Shortages hurting Army health care
Army Times
By Laura Ungar - Gannett News Service
January 12, 2008

Injured in a roadside blast in Iraq, Sgt. Gerald Cassidy was assigned to a new medical unit at Fort Knox, Ky., devoted to healing the wounds of war.

But instead of getting better, the brain-injured soldier from Westfield, Ind., was found dead in his barracks on Sept. 21. Preliminary reports show he may have been unconscious for days and dead for hours before someone checked on him.

Sen. Evan Bayh, D-Ind., linked his death in part to inadequate staffing at the medical unit. Only about half of the positions in the unit were filled when Cassidy died. The Army is investigating the death and its cause, and three people have lost their jobs.

"By all indications, the enemy could not kill him, but our own government did," Bayh told the Senate Armed Services Committee. "Not intentionally, to be sure, but the end result apparently was the same."

As more wounded soldiers return from war, critics say staff shortages and turnover have affected the quality of health care at Army posts across the nation.

Overall, the Army's Medical Corps has downsized significantly since the Persian Gulf War in the 1990s, dropping from 5,400 to 4,300 physicians and from 4,600 to 3,400 nurses.

According to the Department of Defense, more than 29,000 service members have been wounded in action in Iraq or Afghanistan in the last six years, compared with fewer than 500 in Operation Desert Storm.

Warrior Transition Units, created after media reports of substandard outpatient care at Walter Reed Army Medical Center in Washington, D.C., have struggled to find enough doctors, nurses and squad leaders to serve a growing number of patients.

Bayh pointed to a September report from the Government Accountability Office showing that more than half of the Warrior Transition Units nationwide had shortages in key positions.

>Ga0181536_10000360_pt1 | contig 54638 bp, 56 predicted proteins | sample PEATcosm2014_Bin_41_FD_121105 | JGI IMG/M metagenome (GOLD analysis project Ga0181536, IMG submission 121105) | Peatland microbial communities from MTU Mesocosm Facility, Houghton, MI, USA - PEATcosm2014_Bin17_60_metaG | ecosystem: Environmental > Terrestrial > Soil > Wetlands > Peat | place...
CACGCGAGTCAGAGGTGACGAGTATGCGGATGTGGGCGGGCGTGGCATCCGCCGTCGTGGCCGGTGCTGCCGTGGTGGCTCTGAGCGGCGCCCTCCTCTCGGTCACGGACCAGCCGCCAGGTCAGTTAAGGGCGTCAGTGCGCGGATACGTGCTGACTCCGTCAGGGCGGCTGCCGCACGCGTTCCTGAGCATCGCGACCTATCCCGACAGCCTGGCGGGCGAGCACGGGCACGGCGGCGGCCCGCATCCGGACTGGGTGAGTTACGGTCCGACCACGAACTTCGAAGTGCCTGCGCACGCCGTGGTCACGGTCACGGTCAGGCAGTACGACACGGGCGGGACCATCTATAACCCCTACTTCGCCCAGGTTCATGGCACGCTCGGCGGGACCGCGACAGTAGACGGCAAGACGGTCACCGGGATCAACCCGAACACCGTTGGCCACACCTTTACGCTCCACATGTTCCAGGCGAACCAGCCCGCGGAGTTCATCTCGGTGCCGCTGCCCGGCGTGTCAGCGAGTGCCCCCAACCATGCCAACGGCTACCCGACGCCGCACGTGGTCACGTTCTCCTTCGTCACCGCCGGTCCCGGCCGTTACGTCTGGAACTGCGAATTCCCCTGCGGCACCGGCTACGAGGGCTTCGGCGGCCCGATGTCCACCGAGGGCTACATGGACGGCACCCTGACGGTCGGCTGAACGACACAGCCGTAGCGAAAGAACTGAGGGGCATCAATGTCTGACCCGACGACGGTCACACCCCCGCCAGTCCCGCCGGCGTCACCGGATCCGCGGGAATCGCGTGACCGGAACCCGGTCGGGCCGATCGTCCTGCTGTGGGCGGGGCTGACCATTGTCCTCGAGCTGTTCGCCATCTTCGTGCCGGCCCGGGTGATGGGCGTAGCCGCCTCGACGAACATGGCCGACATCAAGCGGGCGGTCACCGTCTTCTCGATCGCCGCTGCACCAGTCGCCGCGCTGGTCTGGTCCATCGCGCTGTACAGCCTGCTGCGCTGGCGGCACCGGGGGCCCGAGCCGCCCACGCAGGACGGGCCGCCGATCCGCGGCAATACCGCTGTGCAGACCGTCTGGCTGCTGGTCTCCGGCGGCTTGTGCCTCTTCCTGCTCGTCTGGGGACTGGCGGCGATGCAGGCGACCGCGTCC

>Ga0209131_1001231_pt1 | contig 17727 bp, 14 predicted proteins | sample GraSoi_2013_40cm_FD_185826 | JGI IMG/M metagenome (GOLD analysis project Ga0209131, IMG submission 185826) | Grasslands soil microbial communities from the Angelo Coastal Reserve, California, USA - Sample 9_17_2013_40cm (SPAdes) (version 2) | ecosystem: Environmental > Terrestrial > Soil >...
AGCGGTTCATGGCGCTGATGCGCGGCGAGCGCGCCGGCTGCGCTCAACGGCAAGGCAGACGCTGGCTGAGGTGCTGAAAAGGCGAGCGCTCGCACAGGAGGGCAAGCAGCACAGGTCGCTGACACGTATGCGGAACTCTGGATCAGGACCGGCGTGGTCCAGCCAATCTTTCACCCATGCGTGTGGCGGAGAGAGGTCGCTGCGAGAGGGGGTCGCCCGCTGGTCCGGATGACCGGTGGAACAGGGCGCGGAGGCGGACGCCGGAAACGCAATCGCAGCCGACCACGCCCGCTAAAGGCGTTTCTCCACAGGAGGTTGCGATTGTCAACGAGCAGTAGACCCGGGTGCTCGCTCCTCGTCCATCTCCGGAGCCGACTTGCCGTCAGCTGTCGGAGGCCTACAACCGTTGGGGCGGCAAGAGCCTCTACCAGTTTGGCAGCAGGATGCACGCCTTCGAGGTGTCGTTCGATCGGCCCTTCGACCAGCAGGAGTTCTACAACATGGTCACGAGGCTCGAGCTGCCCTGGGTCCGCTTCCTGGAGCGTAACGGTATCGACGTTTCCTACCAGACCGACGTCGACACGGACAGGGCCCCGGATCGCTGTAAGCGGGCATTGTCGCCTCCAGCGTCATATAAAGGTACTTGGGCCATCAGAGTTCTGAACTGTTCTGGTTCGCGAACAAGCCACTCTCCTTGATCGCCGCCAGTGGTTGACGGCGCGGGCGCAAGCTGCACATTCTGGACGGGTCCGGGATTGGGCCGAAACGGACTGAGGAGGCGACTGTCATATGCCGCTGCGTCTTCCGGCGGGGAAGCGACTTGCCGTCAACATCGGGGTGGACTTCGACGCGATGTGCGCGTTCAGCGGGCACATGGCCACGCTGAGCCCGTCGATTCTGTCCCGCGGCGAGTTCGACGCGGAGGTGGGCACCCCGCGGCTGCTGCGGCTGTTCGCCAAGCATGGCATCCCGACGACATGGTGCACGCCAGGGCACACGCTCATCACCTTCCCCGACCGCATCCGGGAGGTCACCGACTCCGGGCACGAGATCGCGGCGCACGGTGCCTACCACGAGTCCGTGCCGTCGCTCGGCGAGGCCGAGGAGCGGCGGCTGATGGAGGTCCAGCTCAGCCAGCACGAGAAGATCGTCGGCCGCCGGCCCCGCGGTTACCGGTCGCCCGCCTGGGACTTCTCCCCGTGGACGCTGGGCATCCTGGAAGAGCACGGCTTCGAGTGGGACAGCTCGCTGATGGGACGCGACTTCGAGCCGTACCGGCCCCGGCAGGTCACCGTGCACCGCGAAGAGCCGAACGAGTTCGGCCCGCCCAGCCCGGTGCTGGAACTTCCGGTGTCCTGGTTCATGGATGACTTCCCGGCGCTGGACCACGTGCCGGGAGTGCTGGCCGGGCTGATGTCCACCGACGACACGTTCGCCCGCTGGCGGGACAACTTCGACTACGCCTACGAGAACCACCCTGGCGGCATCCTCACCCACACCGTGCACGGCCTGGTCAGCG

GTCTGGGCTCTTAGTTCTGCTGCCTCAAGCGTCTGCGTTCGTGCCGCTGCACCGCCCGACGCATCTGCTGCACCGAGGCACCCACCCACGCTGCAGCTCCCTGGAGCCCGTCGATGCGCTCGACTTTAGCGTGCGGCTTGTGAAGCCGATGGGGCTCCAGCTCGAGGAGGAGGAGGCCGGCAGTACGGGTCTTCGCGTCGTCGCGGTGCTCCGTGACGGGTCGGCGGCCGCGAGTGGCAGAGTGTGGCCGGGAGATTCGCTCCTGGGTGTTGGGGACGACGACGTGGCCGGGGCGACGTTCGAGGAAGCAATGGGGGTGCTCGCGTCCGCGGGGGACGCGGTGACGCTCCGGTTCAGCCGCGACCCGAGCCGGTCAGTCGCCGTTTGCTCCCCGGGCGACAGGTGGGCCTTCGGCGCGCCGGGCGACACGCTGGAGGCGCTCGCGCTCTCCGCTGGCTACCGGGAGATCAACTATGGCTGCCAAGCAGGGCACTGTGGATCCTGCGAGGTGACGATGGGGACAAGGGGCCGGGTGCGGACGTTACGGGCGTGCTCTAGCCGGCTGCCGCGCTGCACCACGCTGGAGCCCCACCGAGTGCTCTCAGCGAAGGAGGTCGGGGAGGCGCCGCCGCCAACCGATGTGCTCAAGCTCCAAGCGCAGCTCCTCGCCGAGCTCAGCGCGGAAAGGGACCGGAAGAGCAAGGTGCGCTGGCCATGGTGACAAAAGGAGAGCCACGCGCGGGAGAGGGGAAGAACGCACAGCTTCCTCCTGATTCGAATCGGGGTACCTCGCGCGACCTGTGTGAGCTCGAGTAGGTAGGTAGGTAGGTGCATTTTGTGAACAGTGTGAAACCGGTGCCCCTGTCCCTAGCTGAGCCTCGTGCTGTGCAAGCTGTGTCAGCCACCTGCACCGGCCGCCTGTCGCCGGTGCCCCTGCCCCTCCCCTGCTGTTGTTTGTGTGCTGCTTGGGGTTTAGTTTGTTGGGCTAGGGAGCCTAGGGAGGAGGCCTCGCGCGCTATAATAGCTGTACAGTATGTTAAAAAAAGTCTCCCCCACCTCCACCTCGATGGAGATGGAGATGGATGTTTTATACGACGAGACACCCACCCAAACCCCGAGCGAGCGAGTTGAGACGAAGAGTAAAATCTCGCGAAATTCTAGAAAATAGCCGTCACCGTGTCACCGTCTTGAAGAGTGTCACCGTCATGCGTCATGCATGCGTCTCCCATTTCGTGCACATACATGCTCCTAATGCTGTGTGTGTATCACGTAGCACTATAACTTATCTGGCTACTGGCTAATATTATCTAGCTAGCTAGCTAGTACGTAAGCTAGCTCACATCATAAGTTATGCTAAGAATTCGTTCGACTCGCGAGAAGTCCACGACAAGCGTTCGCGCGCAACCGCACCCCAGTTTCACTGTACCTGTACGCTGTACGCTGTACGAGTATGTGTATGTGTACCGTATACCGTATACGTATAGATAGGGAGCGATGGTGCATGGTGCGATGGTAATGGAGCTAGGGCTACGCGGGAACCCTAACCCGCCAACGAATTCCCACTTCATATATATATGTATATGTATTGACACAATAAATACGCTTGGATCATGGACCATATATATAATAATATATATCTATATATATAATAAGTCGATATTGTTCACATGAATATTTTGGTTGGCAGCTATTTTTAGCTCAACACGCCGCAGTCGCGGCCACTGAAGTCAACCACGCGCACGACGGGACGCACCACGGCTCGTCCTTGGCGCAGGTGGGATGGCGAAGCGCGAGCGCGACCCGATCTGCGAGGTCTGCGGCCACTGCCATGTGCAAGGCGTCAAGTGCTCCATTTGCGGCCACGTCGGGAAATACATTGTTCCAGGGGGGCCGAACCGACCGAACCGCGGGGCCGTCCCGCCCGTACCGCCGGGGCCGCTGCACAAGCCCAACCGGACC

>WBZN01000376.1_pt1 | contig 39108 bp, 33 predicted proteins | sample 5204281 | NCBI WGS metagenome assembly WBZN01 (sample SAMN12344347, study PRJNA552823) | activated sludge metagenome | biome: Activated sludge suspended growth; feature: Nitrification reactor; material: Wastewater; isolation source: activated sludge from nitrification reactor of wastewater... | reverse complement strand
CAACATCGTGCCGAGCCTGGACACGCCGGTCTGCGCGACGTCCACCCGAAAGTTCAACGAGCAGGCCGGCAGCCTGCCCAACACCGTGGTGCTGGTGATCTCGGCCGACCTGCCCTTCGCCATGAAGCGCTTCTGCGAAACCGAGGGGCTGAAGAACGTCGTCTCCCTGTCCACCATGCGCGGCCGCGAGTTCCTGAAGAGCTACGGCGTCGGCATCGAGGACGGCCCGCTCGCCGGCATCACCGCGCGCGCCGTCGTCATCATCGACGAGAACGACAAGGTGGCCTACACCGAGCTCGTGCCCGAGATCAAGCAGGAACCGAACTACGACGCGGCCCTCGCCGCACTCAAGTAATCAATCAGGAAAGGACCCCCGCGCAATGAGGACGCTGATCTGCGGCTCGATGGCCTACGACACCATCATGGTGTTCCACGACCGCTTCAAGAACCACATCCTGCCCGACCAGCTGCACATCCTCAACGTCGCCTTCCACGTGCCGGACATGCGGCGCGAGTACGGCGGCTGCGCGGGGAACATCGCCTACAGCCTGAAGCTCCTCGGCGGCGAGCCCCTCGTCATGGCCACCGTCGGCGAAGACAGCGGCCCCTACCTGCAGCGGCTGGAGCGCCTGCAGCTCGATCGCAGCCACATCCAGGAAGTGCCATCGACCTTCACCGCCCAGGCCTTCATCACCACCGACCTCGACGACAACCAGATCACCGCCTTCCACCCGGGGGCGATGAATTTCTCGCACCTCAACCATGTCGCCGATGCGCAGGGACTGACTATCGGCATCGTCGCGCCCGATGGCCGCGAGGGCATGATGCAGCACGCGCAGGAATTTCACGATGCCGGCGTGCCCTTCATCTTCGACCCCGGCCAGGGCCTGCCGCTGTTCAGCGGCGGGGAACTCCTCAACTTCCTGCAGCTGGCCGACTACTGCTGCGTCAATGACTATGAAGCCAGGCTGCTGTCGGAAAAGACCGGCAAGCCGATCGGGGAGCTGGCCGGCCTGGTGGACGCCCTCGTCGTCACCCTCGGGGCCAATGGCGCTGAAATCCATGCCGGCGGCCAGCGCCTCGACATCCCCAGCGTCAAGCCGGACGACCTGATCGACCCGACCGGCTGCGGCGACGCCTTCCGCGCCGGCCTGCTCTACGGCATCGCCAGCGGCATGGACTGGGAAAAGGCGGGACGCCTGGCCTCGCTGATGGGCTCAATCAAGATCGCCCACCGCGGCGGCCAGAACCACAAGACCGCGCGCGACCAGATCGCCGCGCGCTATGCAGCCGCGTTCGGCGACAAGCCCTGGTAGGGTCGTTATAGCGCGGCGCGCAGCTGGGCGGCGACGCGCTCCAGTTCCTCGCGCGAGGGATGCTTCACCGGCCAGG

By December, however, the Army had filled 90 percent of WTU positions, said spokeswoman Anne Edgecomb.

The Defense Department allocated about $1.4 billion in operations, maintenance and construction funds for unit facilities and projects.

Late last year, Congress passed legislation requiring the Defense Department and Veterans Affairs to develop a policy on improving care for the wounded. Army officials said they already are doing better, noting that Warrior Transition Units are approaching or meeting staffing goals across the nation.

"We've progressed quite well" on those units, said Brig. Gen. Michael S. Tucker, assistant surgeon general for Warrior Care and Transition. "We've done it while we're at war and really strapped."

But some positions have been filled with workers temporarily borrowed from other areas of the military, and critics say that as more soldiers return, the need for doctors and nurses will grow.

Meanwhile, officials said, Army hospitals need more workers now. Fort Knox's Ireland Army Medical Center is struggling to fill more than 100 vacancies. It also lacks certain specialists, including neurologists who treat traumatic brain injuries, which are frequent in the soldiers hurt in the Iraq war.

"It would be very generous to say we're at the proper staff," said Constance Shaffery, public affairs officer at Fort Knox. "We are not at the staffing levels we want."

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